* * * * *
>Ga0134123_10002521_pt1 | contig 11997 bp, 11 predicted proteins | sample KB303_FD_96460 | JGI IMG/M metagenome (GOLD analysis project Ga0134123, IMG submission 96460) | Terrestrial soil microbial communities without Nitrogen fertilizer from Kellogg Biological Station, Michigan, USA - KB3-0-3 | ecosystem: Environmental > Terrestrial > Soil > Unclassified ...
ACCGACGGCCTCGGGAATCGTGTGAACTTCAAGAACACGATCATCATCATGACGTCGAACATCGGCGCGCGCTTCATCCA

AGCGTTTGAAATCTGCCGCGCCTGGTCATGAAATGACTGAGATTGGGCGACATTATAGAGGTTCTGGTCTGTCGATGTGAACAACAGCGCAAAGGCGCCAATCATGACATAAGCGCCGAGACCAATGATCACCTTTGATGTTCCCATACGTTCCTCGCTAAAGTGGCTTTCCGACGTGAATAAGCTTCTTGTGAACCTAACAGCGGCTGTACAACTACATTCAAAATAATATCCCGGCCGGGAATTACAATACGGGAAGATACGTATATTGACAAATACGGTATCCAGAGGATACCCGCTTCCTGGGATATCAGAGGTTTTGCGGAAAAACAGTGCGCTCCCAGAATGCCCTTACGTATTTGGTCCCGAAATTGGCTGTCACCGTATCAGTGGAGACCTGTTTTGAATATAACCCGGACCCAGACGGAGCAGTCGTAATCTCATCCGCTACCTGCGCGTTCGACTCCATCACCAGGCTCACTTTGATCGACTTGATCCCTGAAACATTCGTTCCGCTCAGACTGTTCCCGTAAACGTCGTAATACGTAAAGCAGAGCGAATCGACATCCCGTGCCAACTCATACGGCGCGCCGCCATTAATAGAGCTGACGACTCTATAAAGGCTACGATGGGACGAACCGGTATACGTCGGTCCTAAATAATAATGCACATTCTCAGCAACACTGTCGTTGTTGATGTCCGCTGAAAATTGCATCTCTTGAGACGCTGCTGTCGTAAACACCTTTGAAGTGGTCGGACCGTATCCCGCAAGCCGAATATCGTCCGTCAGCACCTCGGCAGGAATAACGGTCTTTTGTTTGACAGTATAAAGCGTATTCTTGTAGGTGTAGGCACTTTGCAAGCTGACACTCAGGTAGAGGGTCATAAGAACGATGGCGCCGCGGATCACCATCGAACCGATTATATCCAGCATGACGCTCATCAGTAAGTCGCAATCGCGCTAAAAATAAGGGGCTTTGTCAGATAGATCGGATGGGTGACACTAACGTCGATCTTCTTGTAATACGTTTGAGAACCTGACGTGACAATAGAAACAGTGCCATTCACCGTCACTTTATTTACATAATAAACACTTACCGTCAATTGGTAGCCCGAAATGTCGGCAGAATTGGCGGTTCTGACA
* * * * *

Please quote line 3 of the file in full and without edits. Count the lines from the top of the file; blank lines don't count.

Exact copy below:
AGCGTTTGAAATCTGCCGCGCCTGGTCATGAAATGACTGAGATTGGGCGACATTATAGAGGTTCTGGTCTGTCGATGTGAACAACAGCGCAAAGGCGCCAATCATGACATAAGCGCCGAGACCAATGATCACCTTTGATGTTCCCATACGTTCCTCGCTAAAGTGGCTTTCCGACGTGAATAAGCTTCTTGTGAACCTAACAGCGGCTGTACAACTACATTCAAAATAATATCCCGGCCGGGAATTACAATACGGGAAGATACGTATATTGACAAATACGGTATCCAGAGGATACCCGCTTCCTGGGATATCAGAGGTTTTGCGGAAAAACAGTGCGCTCCCAGAATGCCCTTACGTATTTGGTCCCGAAATTGGCTGTCACCGTATCAGTGGAGACCTGTTTTGAATATAACCCGGACCCAGACGGAGCAGTCGTAATCTCATCCGCTACCTGCGCGTTCGACTCCATCACCAGGCTCACTTTGATCGACTTGATCCCTGAAACATTCGTTCCGCTCAGACTGTTCCCGTAAACGTCGTAATACGTAAAGCAGAGCGAATCGACATCCCGTGCCAACTCATACGGCGCGCCGCCATTAATAGAGCTGACGACTCTATAAAGGCTACGATGGGACGAACCGGTATACGTCGGTCCTAAATAATAATGCACATTCTCAGCAACACTGTCGTTGTTGATGTCCGCTGAAAATTGCATCTCTTGAGACGCTGCTGTCGTAAACACCTTTGAAGTGGTCGGACCGTATCCCGCAAGCCGAATATCGTCCGTCAGCACCTCGGCAGGAATAACGGTCTTTTGTTTGACAGTATAAAGCGTATTCTTGTAGGTGTAGGCACTTTGCAAGCTGACACTCAGGTAGAGGGTCATAAGAACGATGGCGCCGCGGATCACCATCGAACCGATTATATCCAGCATGACGCTCATCAGTAAGTCGCAATCGCGCTAAAAATAAGGGGCTTTGTCAGATAGATCGGATGGGTGACACTAACGTCGATCTTCTTGTAATACGTTTGAGAACCTGACGTGACAATAGAAACAGTGCCATTCACCGTCACTTTATTTACATAATAAACACTTACCGTCAATTGGTAGCCCGAAATGTCGGCAGAATTGGCGGTTCTGACA